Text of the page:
Insure your car, home and valuables with iWYZE
The latest Cadbury TV commercial is a breath of fresh spring air because it is whimsical and different.
To talk about the bubbles in its chocolate bars, Cadbury’s tells us that the milk from which the chocolate bars are produced comes from a special breed of “lighter than air” cows.
The graphics are great and will be especially appealing to children (and to the child within the adult)… and remind us that chocolate is a special thing.
(Mind you, the bars may look the same, but all that air means they weigh less, so you get less chocolate than you would in a “normal” one… oops, sorry – didn’t mean to ruin the illusion.)
A light, floaty Orchid for Cadbury’s.
Why, oh why are we so besotted with things American… and especially the American accent?
I despair sometimes (no, make that a lot of the time) when I hear ads – and especially radio ones – with an American voice-over artist.
That’s annoying enough, but when the American accent comes via Bloemfontein through a local “actor” and sounds phonier than a Kevin Pietersen apology, I get doubly irritated.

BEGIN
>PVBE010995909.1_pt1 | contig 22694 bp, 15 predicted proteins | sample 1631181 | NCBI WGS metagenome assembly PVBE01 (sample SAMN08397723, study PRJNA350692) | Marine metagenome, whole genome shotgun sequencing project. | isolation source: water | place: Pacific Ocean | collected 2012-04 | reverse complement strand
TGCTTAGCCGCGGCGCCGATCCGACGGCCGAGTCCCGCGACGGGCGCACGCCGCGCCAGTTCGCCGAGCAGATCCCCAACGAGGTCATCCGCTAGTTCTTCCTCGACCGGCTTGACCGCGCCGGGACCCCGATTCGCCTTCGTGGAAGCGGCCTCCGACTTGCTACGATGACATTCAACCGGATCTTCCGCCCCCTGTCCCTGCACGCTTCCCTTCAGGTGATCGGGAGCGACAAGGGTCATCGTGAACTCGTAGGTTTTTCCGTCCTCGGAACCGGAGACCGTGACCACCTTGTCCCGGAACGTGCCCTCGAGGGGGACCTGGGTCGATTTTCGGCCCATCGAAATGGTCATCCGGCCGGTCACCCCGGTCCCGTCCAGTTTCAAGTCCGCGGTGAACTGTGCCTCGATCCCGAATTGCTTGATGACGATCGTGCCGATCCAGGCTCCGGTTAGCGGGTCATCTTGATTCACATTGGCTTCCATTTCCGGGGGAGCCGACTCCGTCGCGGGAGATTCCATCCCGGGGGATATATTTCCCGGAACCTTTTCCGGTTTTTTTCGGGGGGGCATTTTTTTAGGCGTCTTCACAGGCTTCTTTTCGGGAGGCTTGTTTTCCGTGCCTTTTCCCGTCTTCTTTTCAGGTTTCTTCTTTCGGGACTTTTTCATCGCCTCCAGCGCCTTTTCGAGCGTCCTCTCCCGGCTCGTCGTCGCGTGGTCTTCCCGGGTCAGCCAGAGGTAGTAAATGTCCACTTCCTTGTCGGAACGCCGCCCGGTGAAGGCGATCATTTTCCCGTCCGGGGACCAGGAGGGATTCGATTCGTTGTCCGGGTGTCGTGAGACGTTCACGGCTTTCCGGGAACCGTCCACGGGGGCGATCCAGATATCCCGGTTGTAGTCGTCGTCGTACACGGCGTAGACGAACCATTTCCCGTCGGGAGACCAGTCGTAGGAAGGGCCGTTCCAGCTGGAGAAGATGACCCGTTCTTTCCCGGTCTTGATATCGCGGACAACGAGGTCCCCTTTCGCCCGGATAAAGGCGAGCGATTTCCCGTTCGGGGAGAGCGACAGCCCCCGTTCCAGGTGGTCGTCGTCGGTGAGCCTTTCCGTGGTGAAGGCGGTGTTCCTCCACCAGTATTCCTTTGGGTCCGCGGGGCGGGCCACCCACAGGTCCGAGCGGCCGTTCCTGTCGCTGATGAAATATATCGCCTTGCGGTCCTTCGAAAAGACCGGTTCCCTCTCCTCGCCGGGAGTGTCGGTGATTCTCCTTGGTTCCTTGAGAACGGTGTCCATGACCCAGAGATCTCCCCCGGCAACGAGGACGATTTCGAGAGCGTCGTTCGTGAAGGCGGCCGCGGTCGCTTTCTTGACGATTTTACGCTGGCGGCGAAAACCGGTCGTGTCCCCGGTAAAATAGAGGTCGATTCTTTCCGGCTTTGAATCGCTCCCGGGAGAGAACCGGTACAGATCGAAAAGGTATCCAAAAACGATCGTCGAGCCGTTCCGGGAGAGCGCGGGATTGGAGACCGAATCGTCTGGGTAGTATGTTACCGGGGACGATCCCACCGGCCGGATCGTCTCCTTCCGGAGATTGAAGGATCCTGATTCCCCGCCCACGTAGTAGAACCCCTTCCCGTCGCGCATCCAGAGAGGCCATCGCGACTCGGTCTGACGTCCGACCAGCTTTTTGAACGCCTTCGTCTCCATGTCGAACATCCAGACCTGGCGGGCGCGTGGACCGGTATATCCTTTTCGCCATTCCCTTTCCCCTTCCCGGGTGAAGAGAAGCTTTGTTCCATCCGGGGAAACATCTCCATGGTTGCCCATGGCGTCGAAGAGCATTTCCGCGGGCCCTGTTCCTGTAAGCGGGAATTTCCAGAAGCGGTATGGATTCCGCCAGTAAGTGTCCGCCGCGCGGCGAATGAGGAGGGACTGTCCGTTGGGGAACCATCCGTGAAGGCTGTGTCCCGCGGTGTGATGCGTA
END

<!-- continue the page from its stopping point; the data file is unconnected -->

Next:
Also, when we start using American clichés, which are totally irrelevant to SA society and the origins of which are a mystery to most people in this country, I get angry.
The latest Nedbank Greenbacks TV ad is one which thinks it is in Brooklyn, New York, not Brooklyn, Pretoria.
The bouncy host talks about “the whole nine yards” and the “whole enchilada”.
But what exactly do those expressions mean?
I had to look them up. The “whole nine yards” has so many explanations that not even the Americans themselves are sure of where it comes from.
The “whole enchilada” is likewise clouded in mystery. Both roughly mean to get everything… but don’t we have our own South Africanisms we could use?
Recycling may be good for the planet, but recycling the idioms and culture of another country smacks of intellectual laziness, so an Onion to go with your enchilada, Nedbank.
Even worse, though, was a radio ad I heard for the Organ Donor Foundation… in American.
Why on Earth do we need an American accent to convince us that it is a good idea to donate our organs after death to help our fellow South Africans? Is America a synonym for honesty and integrity? Don’t think so.
And, given the need to spread the message about organ donation in a way which is culturally acceptable to South Africans, how clever is it to use a foreigner giving the explanations?
Another Onion… supersized.